Join us every week for a trip into the weird and wonderful world of trailers. Whether it’s the first teaser for the latest installment in your favourite franchise, an obscure preview for a strange indie darling, whether it’s good, bad, ugly or just plain weird – your favourite pop culture baristas are there to tell you what they think.
Mege: Summer! Sun! Songs! And it’s all in Washington Heights, where the inhabitants bring us entirely cats-free musical Romeo and Julia-type stuff, egged on by Lin-Manuel Miranda. Actors with triangular faces! Dancing! Stephanie Beatriz! Dascha Polanco! Busloads of handsome gents and pretty ladies! It’s all fantabulous and supercalifragy, and it might just give you a much-needed out for a couple of hours. In the immortal words on John Lennon: “Imagine there’s no virus / Corona’s just a beer.”
Julie: From the estimable film historian (and filmmaker) Mark Cousins, most famous for The Story of Film: An Odyssey, a series we have also discussed in our latest podcast, the new series Women Make Film has finally arrived. I have been silently clapping and lavishing hearts on Twitter, hoping this series, a road movie / documentary about women’s roles in filmmaking, would also eventually make it to DVD. And now it has! Narrated by the likes of Tilda Swinton, featuring greats from Maya Deren to Sally Potter, via Agnès Varda, Mania Akbari and more: come May we can finally all see it. Consider me off the grid for a week, as I savour this series, the subject of which is so very close to my heart.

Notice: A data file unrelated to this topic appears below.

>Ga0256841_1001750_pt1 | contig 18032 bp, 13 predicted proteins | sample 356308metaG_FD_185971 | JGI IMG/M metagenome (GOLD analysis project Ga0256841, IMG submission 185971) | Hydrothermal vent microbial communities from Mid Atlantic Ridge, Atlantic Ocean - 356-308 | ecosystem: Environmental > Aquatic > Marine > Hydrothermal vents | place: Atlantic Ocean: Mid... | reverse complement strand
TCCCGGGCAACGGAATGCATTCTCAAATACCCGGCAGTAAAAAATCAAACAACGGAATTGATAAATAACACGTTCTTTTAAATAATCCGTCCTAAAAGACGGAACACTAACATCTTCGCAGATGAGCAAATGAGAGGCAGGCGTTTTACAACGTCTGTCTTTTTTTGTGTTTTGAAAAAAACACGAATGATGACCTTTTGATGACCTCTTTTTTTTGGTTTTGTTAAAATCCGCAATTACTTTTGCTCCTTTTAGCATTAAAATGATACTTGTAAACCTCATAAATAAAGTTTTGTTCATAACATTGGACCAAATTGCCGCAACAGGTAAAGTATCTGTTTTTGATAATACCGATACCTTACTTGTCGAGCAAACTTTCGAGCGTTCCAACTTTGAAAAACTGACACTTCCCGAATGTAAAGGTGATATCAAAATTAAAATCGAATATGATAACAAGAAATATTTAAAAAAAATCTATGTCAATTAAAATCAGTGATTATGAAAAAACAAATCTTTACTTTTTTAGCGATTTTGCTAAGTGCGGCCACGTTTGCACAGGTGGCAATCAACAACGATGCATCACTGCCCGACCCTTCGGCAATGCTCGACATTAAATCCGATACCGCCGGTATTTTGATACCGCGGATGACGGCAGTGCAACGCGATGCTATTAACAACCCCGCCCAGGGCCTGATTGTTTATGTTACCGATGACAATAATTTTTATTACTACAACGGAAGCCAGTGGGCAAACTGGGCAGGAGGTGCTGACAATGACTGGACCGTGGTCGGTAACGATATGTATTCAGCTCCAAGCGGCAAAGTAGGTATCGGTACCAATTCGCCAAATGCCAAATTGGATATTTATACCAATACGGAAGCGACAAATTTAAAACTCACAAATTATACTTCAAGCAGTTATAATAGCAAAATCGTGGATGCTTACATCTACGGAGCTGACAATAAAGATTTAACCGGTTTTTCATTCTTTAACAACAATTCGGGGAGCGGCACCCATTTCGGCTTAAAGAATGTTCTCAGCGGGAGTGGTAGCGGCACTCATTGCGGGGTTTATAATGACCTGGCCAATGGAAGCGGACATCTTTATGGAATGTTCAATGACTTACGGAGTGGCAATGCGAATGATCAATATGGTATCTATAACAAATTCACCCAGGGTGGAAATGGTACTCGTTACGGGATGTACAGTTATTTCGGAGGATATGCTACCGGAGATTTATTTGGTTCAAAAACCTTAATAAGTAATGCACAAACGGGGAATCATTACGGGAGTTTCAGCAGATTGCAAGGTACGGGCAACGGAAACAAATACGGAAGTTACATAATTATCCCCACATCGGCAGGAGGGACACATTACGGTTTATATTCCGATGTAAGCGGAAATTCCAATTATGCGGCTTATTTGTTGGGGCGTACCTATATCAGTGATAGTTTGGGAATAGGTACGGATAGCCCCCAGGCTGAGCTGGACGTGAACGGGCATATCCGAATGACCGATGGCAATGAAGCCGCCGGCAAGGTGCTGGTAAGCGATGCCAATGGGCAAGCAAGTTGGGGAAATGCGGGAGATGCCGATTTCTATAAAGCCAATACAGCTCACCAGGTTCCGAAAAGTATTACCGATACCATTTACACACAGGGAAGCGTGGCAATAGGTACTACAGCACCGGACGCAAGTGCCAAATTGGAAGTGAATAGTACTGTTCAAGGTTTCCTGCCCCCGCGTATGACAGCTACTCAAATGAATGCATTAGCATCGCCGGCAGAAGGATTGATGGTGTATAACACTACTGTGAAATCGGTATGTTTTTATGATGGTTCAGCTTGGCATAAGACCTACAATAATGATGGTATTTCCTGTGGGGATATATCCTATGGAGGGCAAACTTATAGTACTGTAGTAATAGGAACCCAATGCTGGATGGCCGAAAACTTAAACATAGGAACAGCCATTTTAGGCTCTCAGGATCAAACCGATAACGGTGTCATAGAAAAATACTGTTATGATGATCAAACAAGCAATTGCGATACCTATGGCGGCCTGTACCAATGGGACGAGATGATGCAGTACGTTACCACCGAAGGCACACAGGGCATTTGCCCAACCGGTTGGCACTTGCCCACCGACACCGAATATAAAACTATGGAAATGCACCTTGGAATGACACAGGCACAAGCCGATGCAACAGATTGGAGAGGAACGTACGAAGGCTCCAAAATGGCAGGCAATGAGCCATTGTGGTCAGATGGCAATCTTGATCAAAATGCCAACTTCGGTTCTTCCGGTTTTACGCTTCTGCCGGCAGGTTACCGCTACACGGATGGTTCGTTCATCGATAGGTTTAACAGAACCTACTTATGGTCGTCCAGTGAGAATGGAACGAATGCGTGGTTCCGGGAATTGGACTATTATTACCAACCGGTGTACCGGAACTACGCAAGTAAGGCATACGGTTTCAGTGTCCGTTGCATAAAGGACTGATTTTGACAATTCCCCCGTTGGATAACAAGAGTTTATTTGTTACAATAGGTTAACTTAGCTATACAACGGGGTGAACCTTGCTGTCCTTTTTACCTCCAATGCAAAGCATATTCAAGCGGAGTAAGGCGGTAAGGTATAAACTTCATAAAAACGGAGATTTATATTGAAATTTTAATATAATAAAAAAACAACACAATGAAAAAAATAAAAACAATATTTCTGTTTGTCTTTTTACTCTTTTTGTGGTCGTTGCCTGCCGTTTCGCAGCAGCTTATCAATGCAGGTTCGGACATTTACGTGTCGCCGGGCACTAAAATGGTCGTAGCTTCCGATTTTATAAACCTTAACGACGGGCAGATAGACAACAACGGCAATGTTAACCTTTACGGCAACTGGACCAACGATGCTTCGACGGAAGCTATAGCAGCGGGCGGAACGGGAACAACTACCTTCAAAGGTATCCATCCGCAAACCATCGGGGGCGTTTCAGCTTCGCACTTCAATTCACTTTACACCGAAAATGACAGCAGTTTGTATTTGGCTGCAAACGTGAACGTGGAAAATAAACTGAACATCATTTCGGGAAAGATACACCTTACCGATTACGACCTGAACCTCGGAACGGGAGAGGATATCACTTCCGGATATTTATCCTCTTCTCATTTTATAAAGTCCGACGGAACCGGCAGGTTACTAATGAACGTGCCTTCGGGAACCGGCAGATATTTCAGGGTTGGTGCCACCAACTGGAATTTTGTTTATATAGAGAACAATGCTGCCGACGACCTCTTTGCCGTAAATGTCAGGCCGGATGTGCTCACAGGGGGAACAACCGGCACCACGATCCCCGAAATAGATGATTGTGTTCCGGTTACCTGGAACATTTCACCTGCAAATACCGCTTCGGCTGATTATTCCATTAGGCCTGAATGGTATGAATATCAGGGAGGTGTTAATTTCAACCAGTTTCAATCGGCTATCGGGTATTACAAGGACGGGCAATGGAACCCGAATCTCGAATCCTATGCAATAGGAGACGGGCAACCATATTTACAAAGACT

Matt: It’s not a brilliant thriller, but it’s for a film that is definitely unlike any other film you’ve seen: La Flor is a 14-hour film by Argentinian director Mariano Llinás. Does anyone watch it in one part? We watched it in… where are my fingers when I need them?… eight parts. It gets complicated when you realise that La Flor consists of six parts, some of those parts are split into chapters, and different cinemas showed the whole thing in different instalments. Each of the film’s stories is in a different genre, most don’t have a proper ending, and the only thing tying everything together is that Llinás uses the same four actresses throughout – except in the fifth part, which is a black and white, largely silent remake of a French film. Confused yet? You will be! You may also be somewhat bored, aggravated and frustrated at times, but there are few films around like La Flor… unless you’re one of those French critics who consider the third season of Twin Peaks a film.